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Morning Call: pick of the papers

The ten must-read comment pieces from this morning's papers.

Morning Call.
Cock-a-doodle-doo: the ten must-read comment pieces from this morning's papers.

1. Royal Mail has no future without a return to some Victorian values (Daily Telegraph)

The trade unions destroyed its ability to harness technology and provide a public service, claims former Telegraph editor Charles Moore. This privatisation is necessary and overdue, but a bit sad.

2. I'm getting older. So am I becoming more rightwing? (Guardian)

Conservatism isn't necessarily an inevitable part of ageing, writes Jonathan Freedland.

3. I salute Ed Miliband’s big, brave mission (Times) (£)

For different reasons Blairites and Tories want Labour’s leader to fail in his bid to reform the union link, writes Matthew Parris.

4. Don't believe Chancellor's 'mission accomplished' rhetoric, we need a recovery that lasts, for all (Independent)

The Chancellor's "recovery" is neither stable, nor investment-driven, not equal, writes Prateek Buch.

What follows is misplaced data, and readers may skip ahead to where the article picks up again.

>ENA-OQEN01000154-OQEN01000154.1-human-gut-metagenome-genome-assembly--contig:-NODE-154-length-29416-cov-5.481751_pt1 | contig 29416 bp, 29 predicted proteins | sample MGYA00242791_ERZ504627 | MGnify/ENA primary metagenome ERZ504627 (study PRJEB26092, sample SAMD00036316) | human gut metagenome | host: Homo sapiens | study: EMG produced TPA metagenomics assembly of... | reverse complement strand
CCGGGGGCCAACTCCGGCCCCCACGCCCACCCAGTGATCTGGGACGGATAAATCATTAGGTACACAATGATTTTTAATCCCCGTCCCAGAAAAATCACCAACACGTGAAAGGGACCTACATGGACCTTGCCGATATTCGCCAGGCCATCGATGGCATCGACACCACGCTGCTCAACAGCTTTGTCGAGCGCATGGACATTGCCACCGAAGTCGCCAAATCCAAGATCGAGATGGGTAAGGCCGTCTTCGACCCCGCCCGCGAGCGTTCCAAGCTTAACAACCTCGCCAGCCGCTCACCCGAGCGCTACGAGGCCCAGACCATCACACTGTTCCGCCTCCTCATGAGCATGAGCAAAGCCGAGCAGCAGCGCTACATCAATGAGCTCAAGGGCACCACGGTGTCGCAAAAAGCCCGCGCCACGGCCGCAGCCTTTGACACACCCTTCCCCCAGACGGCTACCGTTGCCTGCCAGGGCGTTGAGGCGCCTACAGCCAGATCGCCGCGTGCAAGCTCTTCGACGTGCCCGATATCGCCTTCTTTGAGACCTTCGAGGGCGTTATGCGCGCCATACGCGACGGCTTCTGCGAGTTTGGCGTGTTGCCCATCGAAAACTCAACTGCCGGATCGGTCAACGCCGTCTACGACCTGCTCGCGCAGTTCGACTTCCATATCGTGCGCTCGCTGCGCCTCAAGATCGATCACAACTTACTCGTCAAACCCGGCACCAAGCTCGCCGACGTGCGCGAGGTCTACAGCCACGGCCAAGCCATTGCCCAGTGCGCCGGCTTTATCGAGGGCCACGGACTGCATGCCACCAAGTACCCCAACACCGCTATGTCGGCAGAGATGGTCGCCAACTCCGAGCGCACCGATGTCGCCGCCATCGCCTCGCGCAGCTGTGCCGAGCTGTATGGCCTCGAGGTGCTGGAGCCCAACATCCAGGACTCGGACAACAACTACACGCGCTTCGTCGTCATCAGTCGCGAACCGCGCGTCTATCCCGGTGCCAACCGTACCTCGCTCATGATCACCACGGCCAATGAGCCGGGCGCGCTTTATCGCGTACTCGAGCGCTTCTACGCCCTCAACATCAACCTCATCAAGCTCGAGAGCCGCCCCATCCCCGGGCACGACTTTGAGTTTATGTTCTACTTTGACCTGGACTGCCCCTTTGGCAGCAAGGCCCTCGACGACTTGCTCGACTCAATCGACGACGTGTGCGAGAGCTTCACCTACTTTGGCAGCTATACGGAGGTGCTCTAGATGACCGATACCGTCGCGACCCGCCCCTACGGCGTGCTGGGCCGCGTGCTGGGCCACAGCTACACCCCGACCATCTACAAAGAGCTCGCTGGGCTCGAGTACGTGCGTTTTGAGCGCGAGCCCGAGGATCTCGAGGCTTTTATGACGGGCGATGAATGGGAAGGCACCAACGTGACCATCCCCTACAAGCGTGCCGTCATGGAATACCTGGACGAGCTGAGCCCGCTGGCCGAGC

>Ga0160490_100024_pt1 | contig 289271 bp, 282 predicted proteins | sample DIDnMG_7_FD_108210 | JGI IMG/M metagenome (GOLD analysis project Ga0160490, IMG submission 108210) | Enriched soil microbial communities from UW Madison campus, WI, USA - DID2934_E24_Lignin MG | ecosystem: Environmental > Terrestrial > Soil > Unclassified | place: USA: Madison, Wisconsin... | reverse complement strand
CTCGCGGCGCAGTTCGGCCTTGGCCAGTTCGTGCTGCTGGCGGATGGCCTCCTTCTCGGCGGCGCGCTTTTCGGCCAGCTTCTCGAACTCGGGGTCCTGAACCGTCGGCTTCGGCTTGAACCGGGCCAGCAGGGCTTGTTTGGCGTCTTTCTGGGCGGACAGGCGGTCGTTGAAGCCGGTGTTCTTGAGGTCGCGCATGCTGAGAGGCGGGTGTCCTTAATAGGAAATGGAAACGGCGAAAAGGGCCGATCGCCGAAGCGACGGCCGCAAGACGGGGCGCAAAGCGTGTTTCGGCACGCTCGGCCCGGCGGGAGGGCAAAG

5. We have abandoned our children to the internet (Guardian)

Young people are addicted to a virtual world that is designed to keep them hooked with little care for collateral damage, writes Beeban Kidron.

6. Pressure on children is getting too cruel for school (Mirror)

Parental and school-inflicted pressure has resulted in more mental health issues, such as anxiety and ­depression, than ever before, writes Fiona Phillips.

7. Esther Rantzen: Why I’m setting up a 'ChildLine’ for old people (Daily Telegraph)

Esther Rantzen on her new charity, The Silver Line, which aims to bring conversation to the silent lives of elderly Britons.

8. If the Syrian talks are to progress, the US will have to include Iran (Guardian)

Diplomatic imperatives require that Iran, Syria's main ally, is invited to the negotiating table, writes Michael Williams.

9. Does anyone know of any impediment? (Times) (£)

There is no good reason to stop Roman Catholic clergy marrying; the Church should rethink its toxic ban, writes Church historian Diarmaid MacCulloch.

10. I’ll take Obama (and Hector) over the utopists and dreamers who’d have us in or out of Syria (Independent)

I like the US President for his refusal to refusal to take an absolute stance, writes Howard Jacobson.